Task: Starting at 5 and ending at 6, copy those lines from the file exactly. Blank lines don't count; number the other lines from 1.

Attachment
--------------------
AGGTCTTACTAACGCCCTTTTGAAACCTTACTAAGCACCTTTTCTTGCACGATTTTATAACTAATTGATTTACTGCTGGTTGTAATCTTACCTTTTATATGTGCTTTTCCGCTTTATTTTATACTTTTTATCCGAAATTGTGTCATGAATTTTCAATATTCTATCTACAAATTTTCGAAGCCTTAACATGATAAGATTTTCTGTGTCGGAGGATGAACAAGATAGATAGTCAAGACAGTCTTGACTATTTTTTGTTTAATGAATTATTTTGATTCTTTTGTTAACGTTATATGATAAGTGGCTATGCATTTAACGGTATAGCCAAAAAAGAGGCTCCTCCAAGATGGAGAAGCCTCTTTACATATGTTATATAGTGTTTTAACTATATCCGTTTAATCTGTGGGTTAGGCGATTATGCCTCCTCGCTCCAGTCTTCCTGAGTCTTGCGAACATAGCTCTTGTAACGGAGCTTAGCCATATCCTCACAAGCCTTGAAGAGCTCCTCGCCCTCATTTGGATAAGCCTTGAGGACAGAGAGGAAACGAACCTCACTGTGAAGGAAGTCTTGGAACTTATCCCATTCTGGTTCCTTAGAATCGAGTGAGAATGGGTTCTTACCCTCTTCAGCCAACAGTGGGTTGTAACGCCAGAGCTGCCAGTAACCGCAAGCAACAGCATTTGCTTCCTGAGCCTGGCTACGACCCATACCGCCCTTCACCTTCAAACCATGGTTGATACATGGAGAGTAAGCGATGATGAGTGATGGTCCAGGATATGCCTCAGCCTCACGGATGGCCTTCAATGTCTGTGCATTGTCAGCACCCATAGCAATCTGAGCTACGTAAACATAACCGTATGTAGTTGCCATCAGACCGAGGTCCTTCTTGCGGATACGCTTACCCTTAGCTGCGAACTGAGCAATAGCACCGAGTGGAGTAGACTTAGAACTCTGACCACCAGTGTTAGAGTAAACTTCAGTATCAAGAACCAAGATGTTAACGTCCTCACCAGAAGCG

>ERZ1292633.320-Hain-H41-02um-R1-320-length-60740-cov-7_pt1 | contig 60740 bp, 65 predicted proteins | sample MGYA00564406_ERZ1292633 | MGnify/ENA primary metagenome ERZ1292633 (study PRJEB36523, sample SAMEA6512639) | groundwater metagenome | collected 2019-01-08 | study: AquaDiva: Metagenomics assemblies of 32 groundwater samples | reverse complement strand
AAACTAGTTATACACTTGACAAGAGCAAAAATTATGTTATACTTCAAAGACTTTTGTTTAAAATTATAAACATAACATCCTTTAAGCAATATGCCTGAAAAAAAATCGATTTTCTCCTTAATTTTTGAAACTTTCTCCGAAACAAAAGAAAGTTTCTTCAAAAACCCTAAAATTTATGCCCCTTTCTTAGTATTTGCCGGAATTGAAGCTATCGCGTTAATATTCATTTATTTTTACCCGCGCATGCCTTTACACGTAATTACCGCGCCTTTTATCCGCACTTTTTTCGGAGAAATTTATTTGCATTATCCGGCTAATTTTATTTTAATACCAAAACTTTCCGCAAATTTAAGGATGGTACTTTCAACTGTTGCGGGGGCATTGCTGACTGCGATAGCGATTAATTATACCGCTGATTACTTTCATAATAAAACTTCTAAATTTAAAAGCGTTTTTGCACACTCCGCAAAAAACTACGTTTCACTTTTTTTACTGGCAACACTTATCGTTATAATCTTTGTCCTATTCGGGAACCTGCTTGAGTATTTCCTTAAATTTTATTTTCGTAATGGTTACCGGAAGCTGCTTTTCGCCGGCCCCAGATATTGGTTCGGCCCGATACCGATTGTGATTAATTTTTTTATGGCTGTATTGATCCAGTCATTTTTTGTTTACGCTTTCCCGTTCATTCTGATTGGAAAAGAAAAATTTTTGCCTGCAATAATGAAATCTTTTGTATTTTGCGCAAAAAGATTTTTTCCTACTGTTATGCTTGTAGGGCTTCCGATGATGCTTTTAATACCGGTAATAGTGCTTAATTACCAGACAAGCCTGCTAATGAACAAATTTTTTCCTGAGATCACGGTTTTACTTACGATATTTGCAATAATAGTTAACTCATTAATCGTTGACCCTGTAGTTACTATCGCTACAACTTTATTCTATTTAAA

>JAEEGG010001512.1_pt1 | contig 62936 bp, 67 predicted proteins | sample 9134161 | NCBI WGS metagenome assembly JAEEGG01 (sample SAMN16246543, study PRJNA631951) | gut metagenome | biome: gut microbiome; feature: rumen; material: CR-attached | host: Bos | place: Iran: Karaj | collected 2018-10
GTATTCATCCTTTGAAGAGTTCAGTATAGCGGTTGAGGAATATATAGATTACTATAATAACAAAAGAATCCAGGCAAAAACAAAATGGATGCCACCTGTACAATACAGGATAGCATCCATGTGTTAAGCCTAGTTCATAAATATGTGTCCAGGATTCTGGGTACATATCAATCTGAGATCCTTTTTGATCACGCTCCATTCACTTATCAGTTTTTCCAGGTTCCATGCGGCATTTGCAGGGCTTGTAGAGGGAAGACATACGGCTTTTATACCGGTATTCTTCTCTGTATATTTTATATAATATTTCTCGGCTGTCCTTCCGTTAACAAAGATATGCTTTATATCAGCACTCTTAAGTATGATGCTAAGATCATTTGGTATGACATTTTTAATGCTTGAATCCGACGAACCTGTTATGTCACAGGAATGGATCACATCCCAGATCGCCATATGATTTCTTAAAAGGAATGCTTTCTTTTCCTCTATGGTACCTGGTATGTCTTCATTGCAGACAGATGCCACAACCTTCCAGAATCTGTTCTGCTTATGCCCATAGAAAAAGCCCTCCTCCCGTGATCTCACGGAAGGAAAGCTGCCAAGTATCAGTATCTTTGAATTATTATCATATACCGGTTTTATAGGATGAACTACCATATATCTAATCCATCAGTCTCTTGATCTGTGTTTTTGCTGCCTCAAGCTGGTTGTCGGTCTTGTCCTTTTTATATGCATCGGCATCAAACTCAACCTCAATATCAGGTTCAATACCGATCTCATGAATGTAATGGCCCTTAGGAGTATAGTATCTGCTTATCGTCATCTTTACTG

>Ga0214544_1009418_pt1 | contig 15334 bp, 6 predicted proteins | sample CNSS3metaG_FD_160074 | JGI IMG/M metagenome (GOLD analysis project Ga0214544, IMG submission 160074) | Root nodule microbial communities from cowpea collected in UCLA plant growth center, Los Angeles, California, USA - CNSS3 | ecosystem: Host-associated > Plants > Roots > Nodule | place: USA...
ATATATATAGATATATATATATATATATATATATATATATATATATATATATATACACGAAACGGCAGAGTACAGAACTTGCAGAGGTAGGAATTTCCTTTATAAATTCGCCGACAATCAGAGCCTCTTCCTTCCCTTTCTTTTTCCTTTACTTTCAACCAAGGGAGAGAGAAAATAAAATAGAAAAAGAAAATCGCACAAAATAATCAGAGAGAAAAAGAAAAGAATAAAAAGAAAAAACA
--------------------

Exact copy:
GTATTCATCCTTTGAAGAGTTCAGTATAGCGGTTGAGGAATATATAGATTACTATAATAACAAAAGAATCCAGGCAAAAACAAAATGGATGCCACCTGTACAATACAGGATAGCATCCATGTGTTAAGCCTAGTTCATAAATATGTGTCCAGGATTCTGGGTACATATCAATCTGAGATCCTTTTTGATCACGCTCCATTCACTTATCAGTTTTTCCAGGTTCCATGCGGCATTTGCAGGGCTTGTAGAGGGAAGACATACGGCTTTTATACCGGTATTCTTCTCTGTATATTTTATATAATATTTCTCGGCTGTCCTTCCGTTAACAAAGATATGCTTTATATCAGCACTCTTAAGTATGATGCTAAGATCATTTGGTATGACATTTTTAATGCTTGAATCCGACGAACCTGTTATGTCACAGGAATGGATCACATCCCAGATCGCCATATGATTTCTTAAAAGGAATGCTTTCTTTTCCTCTATGGTACCTGGTATGTCTTCATTGCAGACAGATGCCACAACCTTCCAGAATCTGTTCTGCTTATGCCCATAGAAAAAGCCCTCCTCCCGTGATCTCACGGAAGGAAAGCTGCCAAGTATCAGTATCTTTGAATTATTATCATATACCGGTTTTATAGGATGAACTACCATATATCTAATCCATCAGTCTCTTGATCTGTGTTTTTGCTGCCTCAAGCTGGTTGTCGGTCTTGTCCTTTTTATATGCATCGGCATCAAACTCAACCTCAATATCAGGTTCAATACCGATCTCATGAATGTAATGGCCCTTAGGAGTATAGTATCTGCTTATCGTCATCTTTACTG

>Ga0214544_1009418_pt1 | contig 15334 bp, 6 predicted proteins | sample CNSS3metaG_FD_160074 | JGI IMG/M metagenome (GOLD analysis project Ga0214544, IMG submission 160074) | Root nodule microbial communities from cowpea collected in UCLA plant growth center, Los Angeles, California, USA - CNSS3 | ecosystem: Host-associated > Plants > Roots > Nodule | place: USA...